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This paper reports on a miniaturized system for spike-triggered intracortical microstimulation (ICMS) in an ambulatory rat. The head-mounted microdevice comprises a previously developed application-specific integrated circuit fabricated in 0.35-μm two-poly four-metal complementary metal-oxide-semiconductor technology, which is assembled and packaged on a miniature rigid-flex substrate together with a few external components for programming, supply regulation, and wireless operation. The microdevice operates autonomously from a single 1.55-V battery, measures 3.6 cm × 1.3 cm × 0.6 cm, weighs 1.7 g (including the battery), and is capable of stimulating as well as recording the neural response to ICMS in biological experiments with anesthetized laboratory rats. Moreover, it has been interfaced with silicon microelectrodes chronically implanted in the cerebral cortex of an ambulatory rat and successfully delivers electrical stimuli to the second somatosensory area when triggered by neural activity from the rostral forelimb area with a user-adjustable spike-stimulus time delay. The spike-triggered ICMS is further shown to modulate the neuronal firing rate, indicating that it is physiologically effective.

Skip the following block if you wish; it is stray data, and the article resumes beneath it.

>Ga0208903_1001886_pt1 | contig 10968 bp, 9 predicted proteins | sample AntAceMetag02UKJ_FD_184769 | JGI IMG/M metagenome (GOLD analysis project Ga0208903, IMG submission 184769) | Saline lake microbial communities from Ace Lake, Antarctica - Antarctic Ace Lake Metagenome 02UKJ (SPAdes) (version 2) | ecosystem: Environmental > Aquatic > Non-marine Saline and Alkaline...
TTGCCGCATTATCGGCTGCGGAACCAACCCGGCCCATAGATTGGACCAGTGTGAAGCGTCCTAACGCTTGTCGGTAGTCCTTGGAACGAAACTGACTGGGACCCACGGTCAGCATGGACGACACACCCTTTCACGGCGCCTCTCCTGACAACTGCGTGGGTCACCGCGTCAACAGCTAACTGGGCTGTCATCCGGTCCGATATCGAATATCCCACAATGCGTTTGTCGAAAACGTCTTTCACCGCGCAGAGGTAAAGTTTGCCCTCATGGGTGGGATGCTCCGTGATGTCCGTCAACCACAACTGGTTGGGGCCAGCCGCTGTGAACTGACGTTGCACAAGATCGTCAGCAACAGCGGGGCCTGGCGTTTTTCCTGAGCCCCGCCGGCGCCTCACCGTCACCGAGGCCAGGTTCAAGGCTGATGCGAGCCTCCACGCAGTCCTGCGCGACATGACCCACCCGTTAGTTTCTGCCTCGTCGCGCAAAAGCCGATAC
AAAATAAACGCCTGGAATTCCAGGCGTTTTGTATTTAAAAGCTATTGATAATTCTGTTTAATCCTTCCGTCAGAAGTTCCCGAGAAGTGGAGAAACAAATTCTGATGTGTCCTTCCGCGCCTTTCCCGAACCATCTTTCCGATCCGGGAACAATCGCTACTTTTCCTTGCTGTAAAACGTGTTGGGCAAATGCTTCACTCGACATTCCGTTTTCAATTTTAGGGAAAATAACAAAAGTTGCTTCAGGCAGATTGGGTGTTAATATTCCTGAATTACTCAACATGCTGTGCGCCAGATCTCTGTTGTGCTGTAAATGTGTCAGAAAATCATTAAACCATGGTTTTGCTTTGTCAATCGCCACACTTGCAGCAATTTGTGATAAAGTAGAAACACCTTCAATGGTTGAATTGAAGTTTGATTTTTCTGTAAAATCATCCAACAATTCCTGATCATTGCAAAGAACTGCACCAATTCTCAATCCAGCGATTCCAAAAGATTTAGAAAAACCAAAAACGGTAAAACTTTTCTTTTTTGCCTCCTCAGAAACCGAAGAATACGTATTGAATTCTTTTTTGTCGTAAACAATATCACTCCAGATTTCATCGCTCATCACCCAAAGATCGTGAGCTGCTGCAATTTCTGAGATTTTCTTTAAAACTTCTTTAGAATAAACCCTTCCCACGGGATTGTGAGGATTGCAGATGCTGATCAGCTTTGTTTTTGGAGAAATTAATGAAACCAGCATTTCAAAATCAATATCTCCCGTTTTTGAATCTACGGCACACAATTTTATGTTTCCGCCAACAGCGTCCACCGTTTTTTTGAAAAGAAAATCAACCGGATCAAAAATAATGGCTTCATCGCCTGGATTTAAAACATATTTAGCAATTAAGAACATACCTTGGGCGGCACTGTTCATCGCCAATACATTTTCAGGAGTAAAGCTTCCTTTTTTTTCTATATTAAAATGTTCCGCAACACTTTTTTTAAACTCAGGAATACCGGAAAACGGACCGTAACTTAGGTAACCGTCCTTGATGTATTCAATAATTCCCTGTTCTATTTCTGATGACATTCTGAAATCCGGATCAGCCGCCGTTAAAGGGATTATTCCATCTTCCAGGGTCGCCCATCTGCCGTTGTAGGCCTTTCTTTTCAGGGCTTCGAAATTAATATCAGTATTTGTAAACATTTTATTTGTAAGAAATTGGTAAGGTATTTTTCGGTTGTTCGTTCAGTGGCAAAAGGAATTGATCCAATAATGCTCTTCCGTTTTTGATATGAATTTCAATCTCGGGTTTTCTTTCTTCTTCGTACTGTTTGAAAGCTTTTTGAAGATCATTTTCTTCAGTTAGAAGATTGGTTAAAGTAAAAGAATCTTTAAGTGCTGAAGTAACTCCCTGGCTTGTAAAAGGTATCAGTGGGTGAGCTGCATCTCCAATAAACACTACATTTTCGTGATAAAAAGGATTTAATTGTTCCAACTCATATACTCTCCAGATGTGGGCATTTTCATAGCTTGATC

Date of Publication: Sept. 2011